I am intrigued by the seeming coincidences between the puzzle and everyday events. Mr. Wilson's hospitalization, however, is no mystery: he tried to commit suicide! That's for all of you who aren't completely addicted to celeb gossip. Those of you who'd like to confer more cultural capital on OWEN can remember he also played Eli in The Royal Tenenbaums and was also in another Wes Anderson movie The Life Aquatic. He's sitting out promotions of his latest Anderson movie because of the, you know, suicide attempt.

karmasartre 3:32 PM  

mmpo --
If memory serves, it was a fun parody of an ad jingle:

"I love Bosco
It's the drink for me
Mommy puts it in my milk
Blah blah blah de de"

Memory only serves three lines worth....

jlsnyc 3:44 PM  

right you are, karmasartre. here's a link to the jingle:

bosco

bottoms up!

janie

Anonymous 4:06 PM  

To Peri 12:42 -

If you are doing the puzzle online in "across lite" and you want to know if it is a rebus, go to edit - options - solving and check the "rebus indicator on" checkbox. Then you get a little red icon in the status bar when the puzzle has a rebus in it. If you are solving in some other format, I can't help you. You'll have to deal with the puzzle elite accusing you of cheating, but to quote Will Shortz, "It's your puzzle, solve it how you want."

Wendy 4:30 PM  

Really?!!? I didn't realize that.

I love the Will quote. People need to have the solving experience any damn way they want it. It's a leisure time activity; I hardly see how cheating enters into it.

Fergus 6:25 PM  

Thanks Scott, for remembering 20 Mule Team, which I cited in the discussion of Borax just the other day. Then I got confused because there seemed to be a different team of mules pulling a wagon out of a container of dog food and pulling it around a living room, even dodging under a throw rug. And so now I'm confident that this type of image was used in multiple TV advertisements in the mid-1960s. But what was the brand of the dog food? Any hints?

I watched "Joey" once to mark my respect and sympathy for Drea de Matteo (spelling?) and her fabulous performance as Adrianna on "the Sopranos." Oh, it was painful, and I've read somewhere that it didn't take her long to regret the choice -- not to leave, because Tony and Silvio decided that, but to drop so many orders of magnitude of quality in a television show.

I'm remembering my first time ... such sweet nostalgia ... figuring out that you could place more than one letter in a square. The three letters were PAN, and when I saw the solution printed the next day there was a nice little image of a frying pan sitting in all those boxes. Long time ago -- been doing the NYT puzzle off and on since 1980. Don't think I've ever seen any secret tip-off that the puzzle has multiple entry boxes. It's just something to be on the lookout for, which for me today came when I had a few letters of 29A, starting with U, and presto: the thumb. It doesn't often stick out so sorely though.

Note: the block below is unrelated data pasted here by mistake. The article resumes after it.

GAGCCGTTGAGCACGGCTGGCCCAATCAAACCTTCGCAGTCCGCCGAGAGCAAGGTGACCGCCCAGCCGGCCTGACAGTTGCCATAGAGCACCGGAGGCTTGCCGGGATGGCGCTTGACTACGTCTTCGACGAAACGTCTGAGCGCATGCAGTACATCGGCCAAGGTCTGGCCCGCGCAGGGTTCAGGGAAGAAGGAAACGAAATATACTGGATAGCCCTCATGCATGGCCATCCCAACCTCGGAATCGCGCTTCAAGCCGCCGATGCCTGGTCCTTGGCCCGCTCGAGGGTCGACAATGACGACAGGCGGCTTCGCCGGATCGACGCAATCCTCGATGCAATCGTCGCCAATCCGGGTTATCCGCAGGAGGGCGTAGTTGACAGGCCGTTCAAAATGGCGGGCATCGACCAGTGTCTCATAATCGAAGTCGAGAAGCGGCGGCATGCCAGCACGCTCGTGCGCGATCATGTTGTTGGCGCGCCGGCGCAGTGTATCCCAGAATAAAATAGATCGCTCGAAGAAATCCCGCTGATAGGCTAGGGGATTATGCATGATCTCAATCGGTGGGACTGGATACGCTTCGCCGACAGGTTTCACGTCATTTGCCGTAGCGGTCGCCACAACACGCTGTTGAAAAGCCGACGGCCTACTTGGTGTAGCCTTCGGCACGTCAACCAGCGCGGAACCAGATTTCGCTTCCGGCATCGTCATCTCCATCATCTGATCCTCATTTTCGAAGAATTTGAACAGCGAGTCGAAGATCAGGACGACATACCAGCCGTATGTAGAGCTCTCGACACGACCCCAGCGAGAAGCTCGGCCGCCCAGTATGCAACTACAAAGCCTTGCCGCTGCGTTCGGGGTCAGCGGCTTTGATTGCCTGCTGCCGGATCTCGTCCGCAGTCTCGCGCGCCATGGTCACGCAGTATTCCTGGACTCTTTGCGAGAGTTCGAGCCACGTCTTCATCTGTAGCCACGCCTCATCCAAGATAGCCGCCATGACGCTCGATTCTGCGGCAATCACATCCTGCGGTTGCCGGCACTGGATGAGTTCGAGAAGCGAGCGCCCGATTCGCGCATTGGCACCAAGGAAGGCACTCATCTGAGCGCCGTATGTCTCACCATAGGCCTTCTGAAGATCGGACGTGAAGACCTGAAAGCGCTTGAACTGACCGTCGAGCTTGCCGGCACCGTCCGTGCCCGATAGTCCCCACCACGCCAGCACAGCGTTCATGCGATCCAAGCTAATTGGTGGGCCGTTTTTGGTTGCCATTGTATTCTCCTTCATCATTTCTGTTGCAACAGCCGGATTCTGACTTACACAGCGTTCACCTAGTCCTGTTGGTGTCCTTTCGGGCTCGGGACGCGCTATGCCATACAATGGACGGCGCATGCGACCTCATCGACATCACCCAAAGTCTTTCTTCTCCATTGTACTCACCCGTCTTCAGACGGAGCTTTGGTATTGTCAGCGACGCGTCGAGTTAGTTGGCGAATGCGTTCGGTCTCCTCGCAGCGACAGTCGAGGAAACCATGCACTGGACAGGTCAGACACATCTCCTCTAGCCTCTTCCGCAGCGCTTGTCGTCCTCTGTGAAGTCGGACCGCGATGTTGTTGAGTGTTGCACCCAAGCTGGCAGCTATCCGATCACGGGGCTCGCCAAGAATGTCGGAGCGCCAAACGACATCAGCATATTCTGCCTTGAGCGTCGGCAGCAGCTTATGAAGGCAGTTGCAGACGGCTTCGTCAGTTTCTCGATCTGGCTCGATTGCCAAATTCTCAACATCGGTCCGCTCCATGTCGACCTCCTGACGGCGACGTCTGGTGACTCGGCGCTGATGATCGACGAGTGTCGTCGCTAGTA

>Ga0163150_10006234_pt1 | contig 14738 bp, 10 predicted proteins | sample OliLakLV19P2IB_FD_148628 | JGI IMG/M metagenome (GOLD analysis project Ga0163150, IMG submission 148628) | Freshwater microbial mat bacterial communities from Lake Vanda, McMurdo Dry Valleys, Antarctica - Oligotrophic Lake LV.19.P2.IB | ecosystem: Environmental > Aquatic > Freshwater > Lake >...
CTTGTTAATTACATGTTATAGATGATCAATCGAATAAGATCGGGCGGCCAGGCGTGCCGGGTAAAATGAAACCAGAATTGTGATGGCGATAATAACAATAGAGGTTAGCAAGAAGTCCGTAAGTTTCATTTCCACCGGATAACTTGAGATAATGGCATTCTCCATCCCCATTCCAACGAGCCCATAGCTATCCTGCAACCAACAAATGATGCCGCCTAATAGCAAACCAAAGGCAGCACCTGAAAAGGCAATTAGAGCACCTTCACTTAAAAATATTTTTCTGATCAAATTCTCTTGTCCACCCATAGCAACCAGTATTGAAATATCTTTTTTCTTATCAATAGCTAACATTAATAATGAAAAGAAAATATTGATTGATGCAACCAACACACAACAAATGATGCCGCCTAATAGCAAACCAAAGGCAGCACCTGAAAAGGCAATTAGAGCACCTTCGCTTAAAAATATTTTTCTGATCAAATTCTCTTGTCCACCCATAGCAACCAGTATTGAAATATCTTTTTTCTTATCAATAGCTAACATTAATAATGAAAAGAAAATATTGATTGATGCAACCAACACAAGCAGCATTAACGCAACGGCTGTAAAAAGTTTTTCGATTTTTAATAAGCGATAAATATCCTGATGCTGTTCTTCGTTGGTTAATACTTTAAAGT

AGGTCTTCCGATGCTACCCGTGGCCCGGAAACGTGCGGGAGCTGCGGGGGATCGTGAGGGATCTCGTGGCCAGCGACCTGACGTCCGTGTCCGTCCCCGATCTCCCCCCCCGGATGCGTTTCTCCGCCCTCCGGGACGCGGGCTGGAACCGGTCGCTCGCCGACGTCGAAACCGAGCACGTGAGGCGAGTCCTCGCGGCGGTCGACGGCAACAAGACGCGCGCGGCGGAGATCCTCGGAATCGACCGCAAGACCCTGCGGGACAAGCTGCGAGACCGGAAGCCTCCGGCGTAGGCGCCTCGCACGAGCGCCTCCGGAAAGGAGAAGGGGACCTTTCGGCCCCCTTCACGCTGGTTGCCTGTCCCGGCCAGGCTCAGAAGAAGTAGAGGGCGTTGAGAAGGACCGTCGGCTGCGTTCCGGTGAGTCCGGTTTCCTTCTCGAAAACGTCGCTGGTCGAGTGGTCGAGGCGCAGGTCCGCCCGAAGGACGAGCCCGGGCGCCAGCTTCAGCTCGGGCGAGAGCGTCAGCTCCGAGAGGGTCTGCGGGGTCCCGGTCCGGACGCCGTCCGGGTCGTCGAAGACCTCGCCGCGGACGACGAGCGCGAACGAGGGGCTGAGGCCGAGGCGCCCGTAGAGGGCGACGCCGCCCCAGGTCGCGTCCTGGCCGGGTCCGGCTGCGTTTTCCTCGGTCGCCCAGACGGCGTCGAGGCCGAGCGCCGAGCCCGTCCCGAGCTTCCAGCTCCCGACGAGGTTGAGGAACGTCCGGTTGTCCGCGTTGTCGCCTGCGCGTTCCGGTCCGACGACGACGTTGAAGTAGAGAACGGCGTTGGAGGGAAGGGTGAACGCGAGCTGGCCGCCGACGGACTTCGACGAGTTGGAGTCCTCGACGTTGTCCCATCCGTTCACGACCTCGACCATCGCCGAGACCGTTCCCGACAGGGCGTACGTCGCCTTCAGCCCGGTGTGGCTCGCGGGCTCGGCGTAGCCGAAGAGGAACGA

karmasartre 7:11 PM  

fergus --

Google reports:

"Chuck Wagon dog food commercials - the Chuck Wagon would ride through the house with the dog chasing it only to disappear into the kitchen cabinet where the box of dogfood was kept."

Perhaps, perhaps, perhaps.

jae 8:50 PM  

The last Wednesday rebus I remember was the Pi day one on (of course) 3/21. Louis Nye was one of several players/characters on the old Steve Allen show. Others were Don Knotts, Tom Poston, and Bill Dana (am I leaving anyone out?). Steve use to do a very funny man on the street bit using all of these guys.

Oh, and way too easy for a Wednesday.

Fergus 9:22 PM  

Thanks Karmasartre, for dredging up Chuck Wagon. That crystallized a slightly shaky and nebulous memory. Maybe some neurologists will start to talk up crossword blogs as a helpful tool in warding off Alzheimer's?

karmasartre 9:25 PM  

jae --

very good knowledge! I loved when Steve recited the lyrics of "Da Doo Ron Ron" as if they were an important poem. 'Course, the record was produced by Phil Spectre, on a Cout TV near you...


"I am going to be landing in Nevada..."

karmasartre 9:33 PM  

fergus --

Funny (or more accurately, insightful) you should mention it. Word has it that there is a Nunnery (a "hie" clue comes to mind) somehwere near Minneapolis where many of the nuns, even those with Alzheimers, have excellent mental prowess well into their 90s. The reasons are the required daily dosages of "Jeopardy" and the Crossword puzzle! (Don't remember if NYT was mentioned).

Alex 9:57 PM  

Don't know for sure if this has been mentioned yet but 20 Mule Team was easy for me and I don't know that I've ever seen a commercial for Borax in my life.

If you take the road that connects Bakersfield, California, with Baker, California, (home of the world's tallest thermometer and the first Del Taco I ever ate at) you will drive past a giant plant of some sort.

You might notice that the plant's exit is 20 Mule Team Road and the reason for that name is that this is the number of mules that pulled the ore cars from the nearby mine to the Borax plant you just saw.

Anonymous 10:36 PM  

alex --
Thank you for that. Btw. the two ugliest cities I have ever seen were Barstow, CA, (near your references), and Dodge City, KN. In the latter, the steer have stained the earth a permanent dung-black.

Does the world's tallest thermometer go to new heights?

jae 10:27 AM  

Correction: the Pi day "of course" should have been 3/14. Sorry!

Orange 12:04 PM  

Rex, it's a good thing to have talk-radio illiteracy. On the NYT forum, John Farmer said that if he had to clue NEAL Boortz, his puzzle probably couldn't be published. Boortz and Limbaugh would probably get along just fine, I gather.

rhonda from kansas 10:31 AM  

If someone wants to insult my home state they should at least use the proper postal abbreviation (KS).